CORRECTION: Re: Planning for Emergencies

Kevin Darcy kcd at
Tue Mar 21 19:37:30 UTC 2000

Oops, I blew it! Most if not all commercial load-balancing platforms do
*not* actually flip A records around. Instead, they use an invariant address
and then some sort of routing chicanery to redirect packets based on load
levels and/or node failures. This is a third, non-DNS-based approach to
failover, in addition to the 2 DNS-based approaches I already described.
Sorry for the confusion.

- Kevin

Kevin Darcy wrote:

> wwebb at wrote:
> > Is there a way to configure a system that if a server fails another
> > server at a differant geographic location will automatically takeover?
> > If so, how is that done?
> >
> > Thanks for any tips.
> There are 2 basic approaches to this problem:
> 1. Have the name resolve to *both* addresses and try to always give the
> addresses out in a fixed order to all clients (via "rrset-order" or
> non-BIND equivalent, if any). This approach relies on the clients being
> smart enough to try the second address. Unfortunately, many clients just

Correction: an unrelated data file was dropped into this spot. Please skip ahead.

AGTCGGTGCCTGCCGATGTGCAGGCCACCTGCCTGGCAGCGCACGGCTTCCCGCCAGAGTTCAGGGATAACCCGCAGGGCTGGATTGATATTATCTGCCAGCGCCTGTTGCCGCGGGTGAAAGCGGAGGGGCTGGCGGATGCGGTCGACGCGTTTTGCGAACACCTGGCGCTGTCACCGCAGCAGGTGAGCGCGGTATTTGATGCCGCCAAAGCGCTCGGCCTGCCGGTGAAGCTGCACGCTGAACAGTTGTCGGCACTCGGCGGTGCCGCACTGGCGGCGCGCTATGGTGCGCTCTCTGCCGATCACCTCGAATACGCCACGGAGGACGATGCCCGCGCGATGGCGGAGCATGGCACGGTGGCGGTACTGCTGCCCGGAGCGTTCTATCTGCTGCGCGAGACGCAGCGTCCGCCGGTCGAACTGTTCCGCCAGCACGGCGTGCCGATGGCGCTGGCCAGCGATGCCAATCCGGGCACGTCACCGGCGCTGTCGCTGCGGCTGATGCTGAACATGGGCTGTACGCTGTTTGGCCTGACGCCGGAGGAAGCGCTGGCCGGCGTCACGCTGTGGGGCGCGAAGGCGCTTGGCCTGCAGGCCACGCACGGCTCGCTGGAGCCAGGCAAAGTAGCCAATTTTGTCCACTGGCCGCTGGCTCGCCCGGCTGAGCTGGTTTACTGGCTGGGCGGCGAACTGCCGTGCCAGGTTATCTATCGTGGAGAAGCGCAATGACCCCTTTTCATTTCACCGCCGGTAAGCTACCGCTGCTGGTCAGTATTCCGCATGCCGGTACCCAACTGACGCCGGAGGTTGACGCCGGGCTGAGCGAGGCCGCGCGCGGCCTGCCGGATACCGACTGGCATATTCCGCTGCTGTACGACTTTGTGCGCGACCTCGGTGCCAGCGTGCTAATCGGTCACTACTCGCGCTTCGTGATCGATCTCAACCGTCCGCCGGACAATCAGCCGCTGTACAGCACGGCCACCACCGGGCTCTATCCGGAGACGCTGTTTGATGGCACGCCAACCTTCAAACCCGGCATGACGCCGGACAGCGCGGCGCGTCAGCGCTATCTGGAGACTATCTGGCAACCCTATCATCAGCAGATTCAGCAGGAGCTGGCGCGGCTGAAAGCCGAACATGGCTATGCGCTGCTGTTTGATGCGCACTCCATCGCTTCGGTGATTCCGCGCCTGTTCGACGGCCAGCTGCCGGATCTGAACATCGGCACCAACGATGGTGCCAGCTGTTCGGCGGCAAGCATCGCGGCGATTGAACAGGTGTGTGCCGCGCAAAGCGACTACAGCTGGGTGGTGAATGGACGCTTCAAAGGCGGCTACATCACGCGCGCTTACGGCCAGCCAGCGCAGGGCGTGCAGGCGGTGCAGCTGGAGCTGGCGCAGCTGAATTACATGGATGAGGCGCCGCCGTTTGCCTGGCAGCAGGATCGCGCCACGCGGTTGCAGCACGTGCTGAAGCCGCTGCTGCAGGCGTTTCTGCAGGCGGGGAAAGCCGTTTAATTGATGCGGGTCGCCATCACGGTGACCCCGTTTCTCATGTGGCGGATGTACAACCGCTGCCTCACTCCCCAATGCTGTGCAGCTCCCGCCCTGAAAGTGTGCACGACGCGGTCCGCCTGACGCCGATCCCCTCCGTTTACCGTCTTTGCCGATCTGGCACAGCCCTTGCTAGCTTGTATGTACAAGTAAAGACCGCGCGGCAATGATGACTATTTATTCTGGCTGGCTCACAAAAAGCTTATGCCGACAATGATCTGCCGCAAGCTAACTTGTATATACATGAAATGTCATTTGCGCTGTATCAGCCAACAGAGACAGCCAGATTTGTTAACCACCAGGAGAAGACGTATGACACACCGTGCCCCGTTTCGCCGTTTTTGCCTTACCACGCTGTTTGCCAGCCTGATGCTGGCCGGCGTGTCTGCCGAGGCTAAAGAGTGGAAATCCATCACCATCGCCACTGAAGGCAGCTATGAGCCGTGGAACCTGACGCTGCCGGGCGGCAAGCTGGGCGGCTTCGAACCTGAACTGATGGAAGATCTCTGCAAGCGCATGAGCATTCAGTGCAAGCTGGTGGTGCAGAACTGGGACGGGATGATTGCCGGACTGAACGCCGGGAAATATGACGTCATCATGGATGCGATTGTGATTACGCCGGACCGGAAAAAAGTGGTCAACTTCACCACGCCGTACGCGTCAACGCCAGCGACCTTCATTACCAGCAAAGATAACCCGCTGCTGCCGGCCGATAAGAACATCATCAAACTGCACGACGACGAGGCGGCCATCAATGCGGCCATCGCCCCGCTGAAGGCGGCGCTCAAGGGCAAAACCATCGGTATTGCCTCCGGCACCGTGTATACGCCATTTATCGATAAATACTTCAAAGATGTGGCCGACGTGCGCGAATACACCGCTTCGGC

> try the first address and give up, so this is a partial solution at best.
> Also, this approach undoubtedly leads to a lot of "leakage" to the backup
> server, because of the round-robin behavior of slaves and intermediate
> caching servers. If you can configure the rrset-order's on all of the
> slaves, that takes care of that part of the problem, but the only way to
> really prevent intermediate caching servers not under your control from
> doing round-robin is to reduce the TTL's on the records, thus forcing the
> caching servers to time out the records constantly and to re-fetch the
> data from the authoritative servers. Unfortunately, this increases
> DNS traffic.
> 2. Have the A record change in the event of an outage. This can be
> accomplished by various commercial platforms (as Barry mentioned), or you
> can roll your own by creating a monitoring script that detects an outage
> and then changes the A record, using Dynamic Update or some other
> mechanism. Again, in order to reduce the effect of cached records, you
> may need to reduce TTL values. All of your slaves should understand
> NOTIFY also, otherwise the A record change may not propagate quickly
> enough.
> In the future, intelligent clients -- ones which understand SRV records,
> or at least which can work their way through a list of addresses -- may
> be the best solution to the problem. In the meantime, Cisco and others
> are making a mint on server-side solutions.
> - Kevin

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